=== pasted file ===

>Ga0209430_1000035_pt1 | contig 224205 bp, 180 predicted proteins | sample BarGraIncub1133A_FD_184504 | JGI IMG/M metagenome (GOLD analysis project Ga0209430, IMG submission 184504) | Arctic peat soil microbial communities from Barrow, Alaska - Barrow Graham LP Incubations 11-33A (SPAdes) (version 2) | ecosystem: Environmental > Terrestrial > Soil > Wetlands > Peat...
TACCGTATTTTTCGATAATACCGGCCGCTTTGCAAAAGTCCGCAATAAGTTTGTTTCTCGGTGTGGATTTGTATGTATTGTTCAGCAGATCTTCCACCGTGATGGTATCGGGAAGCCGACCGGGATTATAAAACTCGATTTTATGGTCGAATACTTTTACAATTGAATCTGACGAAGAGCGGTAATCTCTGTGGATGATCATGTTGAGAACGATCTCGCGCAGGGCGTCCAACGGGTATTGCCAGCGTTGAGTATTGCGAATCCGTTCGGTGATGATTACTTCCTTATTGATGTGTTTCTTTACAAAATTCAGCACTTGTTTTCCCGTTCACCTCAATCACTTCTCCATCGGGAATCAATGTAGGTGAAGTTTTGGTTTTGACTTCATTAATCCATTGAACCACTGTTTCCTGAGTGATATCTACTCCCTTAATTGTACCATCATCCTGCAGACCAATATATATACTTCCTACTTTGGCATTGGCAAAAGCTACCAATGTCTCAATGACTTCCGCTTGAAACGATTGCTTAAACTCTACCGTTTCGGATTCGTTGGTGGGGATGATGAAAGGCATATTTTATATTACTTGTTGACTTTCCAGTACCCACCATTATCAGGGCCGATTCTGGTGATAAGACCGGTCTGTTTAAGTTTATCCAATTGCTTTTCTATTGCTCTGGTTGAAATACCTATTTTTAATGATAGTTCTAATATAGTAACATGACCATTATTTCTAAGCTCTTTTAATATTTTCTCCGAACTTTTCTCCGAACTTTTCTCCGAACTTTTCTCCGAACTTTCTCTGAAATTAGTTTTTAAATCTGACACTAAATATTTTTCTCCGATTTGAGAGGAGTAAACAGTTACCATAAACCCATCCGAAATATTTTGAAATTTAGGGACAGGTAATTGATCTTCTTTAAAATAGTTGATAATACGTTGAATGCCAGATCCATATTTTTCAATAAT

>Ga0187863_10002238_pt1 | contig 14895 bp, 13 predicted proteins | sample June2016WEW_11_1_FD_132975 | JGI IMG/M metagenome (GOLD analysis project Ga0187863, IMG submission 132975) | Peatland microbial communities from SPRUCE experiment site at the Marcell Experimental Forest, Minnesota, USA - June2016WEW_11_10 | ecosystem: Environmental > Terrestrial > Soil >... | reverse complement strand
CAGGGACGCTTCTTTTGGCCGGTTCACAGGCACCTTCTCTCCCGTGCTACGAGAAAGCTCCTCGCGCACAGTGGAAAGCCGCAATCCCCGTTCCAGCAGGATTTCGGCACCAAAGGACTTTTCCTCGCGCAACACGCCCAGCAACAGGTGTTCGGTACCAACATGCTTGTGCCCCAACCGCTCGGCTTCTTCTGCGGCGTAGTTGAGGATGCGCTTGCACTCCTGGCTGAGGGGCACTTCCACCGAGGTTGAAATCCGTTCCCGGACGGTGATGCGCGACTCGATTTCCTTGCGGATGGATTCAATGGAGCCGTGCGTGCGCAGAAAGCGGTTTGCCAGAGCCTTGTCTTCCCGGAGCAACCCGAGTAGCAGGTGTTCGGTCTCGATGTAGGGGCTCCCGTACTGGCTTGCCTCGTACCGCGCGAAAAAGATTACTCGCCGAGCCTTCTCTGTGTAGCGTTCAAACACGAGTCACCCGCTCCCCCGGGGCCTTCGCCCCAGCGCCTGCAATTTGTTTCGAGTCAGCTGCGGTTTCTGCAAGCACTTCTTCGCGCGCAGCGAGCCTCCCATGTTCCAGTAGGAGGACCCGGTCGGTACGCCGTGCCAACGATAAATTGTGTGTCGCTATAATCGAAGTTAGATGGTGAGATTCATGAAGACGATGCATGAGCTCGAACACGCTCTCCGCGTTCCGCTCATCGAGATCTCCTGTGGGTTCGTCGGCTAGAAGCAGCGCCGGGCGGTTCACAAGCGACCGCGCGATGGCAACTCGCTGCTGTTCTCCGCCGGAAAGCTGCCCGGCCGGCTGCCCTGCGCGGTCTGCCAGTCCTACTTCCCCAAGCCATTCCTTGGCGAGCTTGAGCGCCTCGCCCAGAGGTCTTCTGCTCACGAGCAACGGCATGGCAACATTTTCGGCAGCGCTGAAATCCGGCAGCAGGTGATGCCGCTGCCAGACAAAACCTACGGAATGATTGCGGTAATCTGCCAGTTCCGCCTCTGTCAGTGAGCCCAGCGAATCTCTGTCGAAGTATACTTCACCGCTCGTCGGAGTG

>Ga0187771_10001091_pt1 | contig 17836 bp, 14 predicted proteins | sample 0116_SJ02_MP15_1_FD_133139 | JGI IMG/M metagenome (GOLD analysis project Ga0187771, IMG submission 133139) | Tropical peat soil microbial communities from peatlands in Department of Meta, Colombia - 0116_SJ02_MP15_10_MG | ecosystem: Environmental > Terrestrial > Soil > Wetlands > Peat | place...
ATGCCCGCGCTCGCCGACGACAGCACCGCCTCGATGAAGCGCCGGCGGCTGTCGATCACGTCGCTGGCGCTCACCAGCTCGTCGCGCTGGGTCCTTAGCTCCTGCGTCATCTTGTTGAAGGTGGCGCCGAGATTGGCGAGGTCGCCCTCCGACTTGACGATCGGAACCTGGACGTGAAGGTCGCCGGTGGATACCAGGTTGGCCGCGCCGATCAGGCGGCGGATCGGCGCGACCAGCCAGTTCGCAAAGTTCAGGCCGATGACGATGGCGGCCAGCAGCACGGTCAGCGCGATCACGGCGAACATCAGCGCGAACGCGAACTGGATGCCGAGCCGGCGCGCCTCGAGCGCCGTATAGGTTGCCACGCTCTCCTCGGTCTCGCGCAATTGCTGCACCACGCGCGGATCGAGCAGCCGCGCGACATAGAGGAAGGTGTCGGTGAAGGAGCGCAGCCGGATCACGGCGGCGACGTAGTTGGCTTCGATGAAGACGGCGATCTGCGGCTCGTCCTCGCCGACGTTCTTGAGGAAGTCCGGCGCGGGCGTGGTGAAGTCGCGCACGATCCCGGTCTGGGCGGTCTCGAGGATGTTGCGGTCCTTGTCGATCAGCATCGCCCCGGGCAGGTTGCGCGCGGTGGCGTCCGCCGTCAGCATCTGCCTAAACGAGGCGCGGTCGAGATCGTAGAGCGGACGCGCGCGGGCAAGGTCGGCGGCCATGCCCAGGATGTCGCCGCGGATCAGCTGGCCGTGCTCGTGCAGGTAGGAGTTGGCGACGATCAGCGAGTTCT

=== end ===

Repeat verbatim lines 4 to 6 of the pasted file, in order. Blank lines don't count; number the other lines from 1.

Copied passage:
CAGGGACGCTTCTTTTGGCCGGTTCACAGGCACCTTCTCTCCCGTGCTACGAGAAAGCTCCTCGCGCACAGTGGAAAGCCGCAATCCCCGTTCCAGCAGGATTTCGGCACCAAAGGACTTTTCCTCGCGCAACACGCCCAGCAACAGGTGTTCGGTACCAACATGCTTGTGCCCCAACCGCTCGGCTTCTTCTGCGGCGTAGTTGAGGATGCGCTTGCACTCCTGGCTGAGGGGCACTTCCACCGAGGTTGAAATCCGTTCCCGGACGGTGATGCGCGACTCGATTTCCTTGCGGATGGATTCAATGGAGCCGTGCGTGCGCAGAAAGCGGTTTGCCAGAGCCTTGTCTTCCCGGAGCAACCCGAGTAGCAGGTGTTCGGTCTCGATGTAGGGGCTCCCGTACTGGCTTGCCTCGTACCGCGCGAAAAAGATTACTCGCCGAGCCTTCTCTGTGTAGCGTTCAAACACGAGTCACCCGCTCCCCCGGGGCCTTCGCCCCAGCGCCTGCAATTTGTTTCGAGTCAGCTGCGGTTTCTGCAAGCACTTCTTCGCGCGCAGCGAGCCTCCCATGTTCCAGTAGGAGGACCCGGTCGGTACGCCGTGCCAACGATAAATTGTGTGTCGCTATAATCGAAGTTAGATGGTGAGATTCATGAAGACGATGCATGAGCTCGAACACGCTCTCCGCGTTCCGCTCATCGAGATCTCCTGTGGGTTCGTCGGCTAGAAGCAGCGCCGGGCGGTTCACAAGCGACCGCGCGATGGCAACTCGCTGCTGTTCTCCGCCGGAAAGCTGCCCGGCCGGCTGCCCTGCGCGGTCTGCCAGTCCTACTTCCCCAAGCCATTCCTTGGCGAGCTTGAGCGCCTCGCCCAGAGGTCTTCTGCTCACGAGCAACGGCATGGCAACATTTTCGGCAGCGCTGAAATCCGGCAGCAGGTGATGCCGCTGCCAGACAAAACCTACGGAATGATTGCGGTAATCTGCCAGTTCCGCCTCTGTCAGTGAGCCCAGCGAATCTCTGTCGAAGTATACTTCACCGCTCGTCGGAGTG

>Ga0187771_10001091_pt1 | contig 17836 bp, 14 predicted proteins | sample 0116_SJ02_MP15_1_FD_133139 | JGI IMG/M metagenome (GOLD analysis project Ga0187771, IMG submission 133139) | Tropical peat soil microbial communities from peatlands in Department of Meta, Colombia - 0116_SJ02_MP15_10_MG | ecosystem: Environmental > Terrestrial > Soil > Wetlands > Peat | place...
ATGCCCGCGCTCGCCGACGACAGCACCGCCTCGATGAAGCGCCGGCGGCTGTCGATCACGTCGCTGGCGCTCACCAGCTCGTCGCGCTGGGTCCTTAGCTCCTGCGTCATCTTGTTGAAGGTGGCGCCGAGATTGGCGAGGTCGCCCTCCGACTTGACGATCGGAACCTGGACGTGAAGGTCGCCGGTGGATACCAGGTTGGCCGCGCCGATCAGGCGGCGGATCGGCGCGACCAGCCAGTTCGCAAAGTTCAGGCCGATGACGATGGCGGCCAGCAGCACGGTCAGCGCGATCACGGCGAACATCAGCGCGAACGCGAACTGGATGCCGAGCCGGCGCGCCTCGAGCGCCGTATAGGTTGCCACGCTCTCCTCGGTCTCGCGCAATTGCTGCACCACGCGCGGATCGAGCAGCCGCGCGACATAGAGGAAGGTGTCGGTGAAGGAGCGCAGCCGGATCACGGCGGCGACGTAGTTGGCTTCGATGAAGACGGCGATCTGCGGCTCGTCCTCGCCGACGTTCTTGAGGAAGTCCGGCGCGGGCGTGGTGAAGTCGCGCACGATCCCGGTCTGGGCGGTCTCGAGGATGTTGCGGTCCTTGTCGATCAGCATCGCCCCGGGCAGGTTGCGCGCGGTGGCGTCCGCCGTCAGCATCTGCCTAAACGAGGCGCGGTCGAGATCGTAGAGCGGACGCGCGCGGGCAAGGTCGGCGGCCATGCCCAGGATGTCGCCGCGGATCAGCTGGCCGTGCTCGTGCAGGTAGGAGTTGGCGACGATCAGCGAGTTCT